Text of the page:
Come 2014 the school day may get two hours longer for some Boston public school students.
Superintendent Dr. Carol Johnson announced the change Wednesday. It's part of a policy she has the right to implement under the Boston Teachers Association’s current contract. The move creates “Project Promise” schools, and comes after two years of failed negotiations about how to extend the school day citywide.
“We have tried and continue to try many different ways to resolve collective bargaining issues with the BTU,” Johnson wrote in a letter to the union. “The Project Promise provisions will allow us to give students more time at some low-performing schools, though we will not be able to extend the day at nearly as many schools as we had originally hoped.”
While supportive, Boston Teachers Union President Richard Stutman seemed surprised by the details. Stutman told WBUR they had been in talks about extending the day by one hour at twice as many schools.
“We don’t care one way or another whether she does it on our end,” Stutman said to WBUR. “We think it makes more sense, however, to spread the wealth to twice as many students. We not only think our idea is better, we think she agrees with us…”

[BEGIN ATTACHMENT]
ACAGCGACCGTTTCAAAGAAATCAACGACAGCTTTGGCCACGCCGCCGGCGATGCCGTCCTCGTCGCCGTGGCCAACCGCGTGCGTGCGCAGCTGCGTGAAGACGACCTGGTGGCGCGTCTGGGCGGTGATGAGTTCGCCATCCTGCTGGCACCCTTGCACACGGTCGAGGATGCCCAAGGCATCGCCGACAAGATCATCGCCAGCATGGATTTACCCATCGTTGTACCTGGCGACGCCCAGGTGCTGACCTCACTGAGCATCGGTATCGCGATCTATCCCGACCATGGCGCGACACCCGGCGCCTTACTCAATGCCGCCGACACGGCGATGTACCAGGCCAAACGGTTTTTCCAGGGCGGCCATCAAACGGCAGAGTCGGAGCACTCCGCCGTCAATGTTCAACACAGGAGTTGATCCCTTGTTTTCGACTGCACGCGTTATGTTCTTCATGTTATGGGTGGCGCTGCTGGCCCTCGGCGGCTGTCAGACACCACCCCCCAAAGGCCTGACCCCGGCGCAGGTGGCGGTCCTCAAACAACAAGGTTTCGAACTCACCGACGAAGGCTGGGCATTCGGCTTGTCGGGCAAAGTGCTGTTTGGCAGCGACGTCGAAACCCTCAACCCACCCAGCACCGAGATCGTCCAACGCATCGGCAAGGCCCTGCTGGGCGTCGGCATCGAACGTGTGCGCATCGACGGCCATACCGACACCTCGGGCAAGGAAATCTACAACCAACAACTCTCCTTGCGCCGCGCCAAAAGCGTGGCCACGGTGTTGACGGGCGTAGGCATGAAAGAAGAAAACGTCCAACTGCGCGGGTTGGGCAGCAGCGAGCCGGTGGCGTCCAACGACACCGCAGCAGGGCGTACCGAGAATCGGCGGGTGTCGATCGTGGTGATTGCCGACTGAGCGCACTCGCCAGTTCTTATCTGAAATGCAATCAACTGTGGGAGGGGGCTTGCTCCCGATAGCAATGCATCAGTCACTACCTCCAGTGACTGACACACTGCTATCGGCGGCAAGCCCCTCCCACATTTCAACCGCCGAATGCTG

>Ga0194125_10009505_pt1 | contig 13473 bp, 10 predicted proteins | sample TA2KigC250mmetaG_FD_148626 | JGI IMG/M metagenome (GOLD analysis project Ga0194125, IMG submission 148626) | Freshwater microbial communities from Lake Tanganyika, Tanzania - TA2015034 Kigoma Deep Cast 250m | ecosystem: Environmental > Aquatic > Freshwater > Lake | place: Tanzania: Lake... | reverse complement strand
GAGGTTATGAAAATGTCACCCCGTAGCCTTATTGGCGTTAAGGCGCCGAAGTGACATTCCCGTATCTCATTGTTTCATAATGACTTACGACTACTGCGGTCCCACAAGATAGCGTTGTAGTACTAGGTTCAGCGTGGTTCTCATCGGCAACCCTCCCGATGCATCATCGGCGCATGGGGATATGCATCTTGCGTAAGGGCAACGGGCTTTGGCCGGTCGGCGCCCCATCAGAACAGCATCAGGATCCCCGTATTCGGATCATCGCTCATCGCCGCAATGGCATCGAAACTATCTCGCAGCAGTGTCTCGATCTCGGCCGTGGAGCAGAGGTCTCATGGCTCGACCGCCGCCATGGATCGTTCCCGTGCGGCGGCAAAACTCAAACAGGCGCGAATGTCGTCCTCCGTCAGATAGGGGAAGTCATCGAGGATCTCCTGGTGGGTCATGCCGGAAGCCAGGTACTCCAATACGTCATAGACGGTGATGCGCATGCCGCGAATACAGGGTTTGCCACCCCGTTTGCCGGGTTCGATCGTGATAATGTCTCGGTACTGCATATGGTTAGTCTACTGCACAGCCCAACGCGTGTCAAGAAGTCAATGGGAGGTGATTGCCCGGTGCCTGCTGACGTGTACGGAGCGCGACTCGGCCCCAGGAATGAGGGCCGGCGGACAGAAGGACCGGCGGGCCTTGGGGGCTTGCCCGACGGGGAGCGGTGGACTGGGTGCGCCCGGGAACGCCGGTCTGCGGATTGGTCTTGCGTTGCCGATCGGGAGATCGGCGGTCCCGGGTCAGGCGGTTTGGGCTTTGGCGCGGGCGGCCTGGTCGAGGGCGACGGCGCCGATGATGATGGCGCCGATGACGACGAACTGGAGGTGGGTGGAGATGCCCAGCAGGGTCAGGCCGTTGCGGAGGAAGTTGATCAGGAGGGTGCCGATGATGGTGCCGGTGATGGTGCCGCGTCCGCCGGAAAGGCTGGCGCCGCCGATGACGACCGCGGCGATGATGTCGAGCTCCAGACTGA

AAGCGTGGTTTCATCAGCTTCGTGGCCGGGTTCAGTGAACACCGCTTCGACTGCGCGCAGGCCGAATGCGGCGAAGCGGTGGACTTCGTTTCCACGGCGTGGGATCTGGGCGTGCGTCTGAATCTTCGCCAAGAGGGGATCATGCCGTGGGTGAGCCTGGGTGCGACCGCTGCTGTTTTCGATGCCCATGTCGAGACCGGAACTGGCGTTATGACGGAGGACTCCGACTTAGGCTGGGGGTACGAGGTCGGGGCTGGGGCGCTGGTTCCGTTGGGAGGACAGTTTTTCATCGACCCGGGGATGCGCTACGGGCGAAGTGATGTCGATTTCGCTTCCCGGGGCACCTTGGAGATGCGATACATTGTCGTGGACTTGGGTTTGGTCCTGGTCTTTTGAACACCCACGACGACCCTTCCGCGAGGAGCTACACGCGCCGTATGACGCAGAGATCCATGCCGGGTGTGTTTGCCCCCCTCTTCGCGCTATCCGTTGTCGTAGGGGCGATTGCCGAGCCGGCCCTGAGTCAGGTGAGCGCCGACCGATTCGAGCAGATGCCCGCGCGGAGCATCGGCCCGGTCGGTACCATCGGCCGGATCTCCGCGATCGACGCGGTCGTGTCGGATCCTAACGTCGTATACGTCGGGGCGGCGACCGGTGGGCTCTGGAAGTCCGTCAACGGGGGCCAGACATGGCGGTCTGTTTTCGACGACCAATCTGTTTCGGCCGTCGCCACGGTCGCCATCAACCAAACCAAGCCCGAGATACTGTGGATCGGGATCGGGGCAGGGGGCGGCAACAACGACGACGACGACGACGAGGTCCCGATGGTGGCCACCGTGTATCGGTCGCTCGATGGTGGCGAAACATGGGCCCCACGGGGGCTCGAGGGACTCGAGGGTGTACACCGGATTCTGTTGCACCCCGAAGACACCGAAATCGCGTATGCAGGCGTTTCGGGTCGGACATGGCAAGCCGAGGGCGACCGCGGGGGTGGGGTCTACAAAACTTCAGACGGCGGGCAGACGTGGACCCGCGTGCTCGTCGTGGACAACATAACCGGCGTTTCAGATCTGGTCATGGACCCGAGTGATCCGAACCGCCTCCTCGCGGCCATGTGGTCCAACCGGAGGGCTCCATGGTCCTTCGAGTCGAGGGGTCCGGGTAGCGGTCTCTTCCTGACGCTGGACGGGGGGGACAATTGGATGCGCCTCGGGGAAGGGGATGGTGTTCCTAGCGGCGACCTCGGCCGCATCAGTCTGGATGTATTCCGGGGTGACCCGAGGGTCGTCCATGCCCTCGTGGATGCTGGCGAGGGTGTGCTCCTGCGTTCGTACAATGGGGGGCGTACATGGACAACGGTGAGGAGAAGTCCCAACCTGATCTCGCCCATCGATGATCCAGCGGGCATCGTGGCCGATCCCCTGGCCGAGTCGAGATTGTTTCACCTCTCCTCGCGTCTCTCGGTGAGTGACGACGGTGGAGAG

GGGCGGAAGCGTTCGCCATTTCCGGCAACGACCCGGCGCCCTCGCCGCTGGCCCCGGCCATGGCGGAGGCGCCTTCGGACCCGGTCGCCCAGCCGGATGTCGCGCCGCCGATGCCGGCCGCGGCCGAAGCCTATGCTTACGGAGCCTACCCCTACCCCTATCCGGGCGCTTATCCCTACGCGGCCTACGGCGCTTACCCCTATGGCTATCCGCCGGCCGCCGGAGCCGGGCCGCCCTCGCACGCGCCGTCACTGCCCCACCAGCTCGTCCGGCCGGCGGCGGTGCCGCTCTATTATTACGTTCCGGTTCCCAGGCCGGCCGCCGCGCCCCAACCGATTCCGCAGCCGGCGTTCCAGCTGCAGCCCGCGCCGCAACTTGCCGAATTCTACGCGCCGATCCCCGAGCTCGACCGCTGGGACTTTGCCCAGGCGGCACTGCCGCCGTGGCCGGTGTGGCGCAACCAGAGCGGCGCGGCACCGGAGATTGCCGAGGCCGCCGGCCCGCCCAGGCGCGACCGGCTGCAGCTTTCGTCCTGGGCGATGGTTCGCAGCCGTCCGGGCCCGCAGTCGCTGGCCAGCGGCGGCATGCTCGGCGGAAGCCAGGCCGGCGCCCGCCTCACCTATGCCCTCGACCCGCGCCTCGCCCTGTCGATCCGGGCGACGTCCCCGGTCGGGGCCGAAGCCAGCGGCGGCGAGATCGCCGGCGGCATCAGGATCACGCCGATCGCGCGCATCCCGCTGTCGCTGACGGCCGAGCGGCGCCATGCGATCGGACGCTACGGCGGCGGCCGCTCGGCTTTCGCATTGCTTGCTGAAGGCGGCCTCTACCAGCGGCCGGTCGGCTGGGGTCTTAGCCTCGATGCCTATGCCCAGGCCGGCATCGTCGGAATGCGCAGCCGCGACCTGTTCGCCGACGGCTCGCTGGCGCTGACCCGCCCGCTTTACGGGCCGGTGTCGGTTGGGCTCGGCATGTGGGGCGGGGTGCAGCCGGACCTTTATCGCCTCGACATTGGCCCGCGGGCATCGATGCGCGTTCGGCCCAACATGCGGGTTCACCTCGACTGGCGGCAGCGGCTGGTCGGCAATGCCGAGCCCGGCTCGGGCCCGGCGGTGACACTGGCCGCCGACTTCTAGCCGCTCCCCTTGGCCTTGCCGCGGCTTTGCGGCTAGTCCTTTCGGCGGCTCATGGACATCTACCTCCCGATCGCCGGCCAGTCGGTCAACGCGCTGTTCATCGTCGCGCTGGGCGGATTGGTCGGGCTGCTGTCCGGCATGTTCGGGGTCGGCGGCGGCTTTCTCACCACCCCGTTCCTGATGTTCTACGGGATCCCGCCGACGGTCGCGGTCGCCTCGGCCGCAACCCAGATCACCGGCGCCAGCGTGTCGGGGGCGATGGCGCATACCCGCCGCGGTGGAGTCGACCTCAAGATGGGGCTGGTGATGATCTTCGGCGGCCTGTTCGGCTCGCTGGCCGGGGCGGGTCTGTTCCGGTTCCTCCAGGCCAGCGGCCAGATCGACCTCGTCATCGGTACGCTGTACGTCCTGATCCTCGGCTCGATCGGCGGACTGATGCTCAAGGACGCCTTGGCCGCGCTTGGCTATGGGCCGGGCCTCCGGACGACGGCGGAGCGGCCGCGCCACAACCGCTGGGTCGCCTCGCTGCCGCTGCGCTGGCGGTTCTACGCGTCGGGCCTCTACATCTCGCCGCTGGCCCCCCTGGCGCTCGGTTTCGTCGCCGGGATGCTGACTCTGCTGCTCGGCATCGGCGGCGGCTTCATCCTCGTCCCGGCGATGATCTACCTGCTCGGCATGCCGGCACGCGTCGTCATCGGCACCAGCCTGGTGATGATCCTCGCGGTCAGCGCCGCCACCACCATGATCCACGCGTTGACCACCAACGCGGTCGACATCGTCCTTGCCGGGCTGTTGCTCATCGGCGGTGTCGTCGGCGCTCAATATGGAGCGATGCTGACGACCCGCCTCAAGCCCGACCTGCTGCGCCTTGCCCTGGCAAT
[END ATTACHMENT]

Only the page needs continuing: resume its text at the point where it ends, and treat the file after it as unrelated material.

Indeed, that seems to be the case, but it comes down to money.
In order to extend the day by one hour at all schools, Johnson was pushing for teachers to get paid $4,100 per year for the extra time, which equals about half of what they normally make an hour. And that’s been the sticking point.
“The Union will not accept anything less than the existing contractual hourly rate,” Johnson said in her letter.
Under the “Project Promise” plan teachers would be paid their established rate of $41 per hour, which is financially sustainable because it will be in half as many of the schools. Teachers who want to stay at the schools with an extended day would have to apply for those jobs, and if they don’t want to stay they can transfer to another school.
Where and When
While the specific schools have not yet been named, the Mario Umana Middle School in East Boston and the James Timilty Middle School in Roxbury are on that list. They were already running two hours longer, but in June Johnson scaled them back to one hour because the state stopped funding the extended day. That would be reinstated under her plan, she said.
With changes to staffing and transportation that would have to take place, the proposal itself likely wouldn’t go into effect until at least the 2013-2014 school year.
What Do You Think?
A two-hour longer school day will be a major change for both students and parents at the select schools. What do you think of the plan? Comment on the story to voice your opinion – we want to hear from you.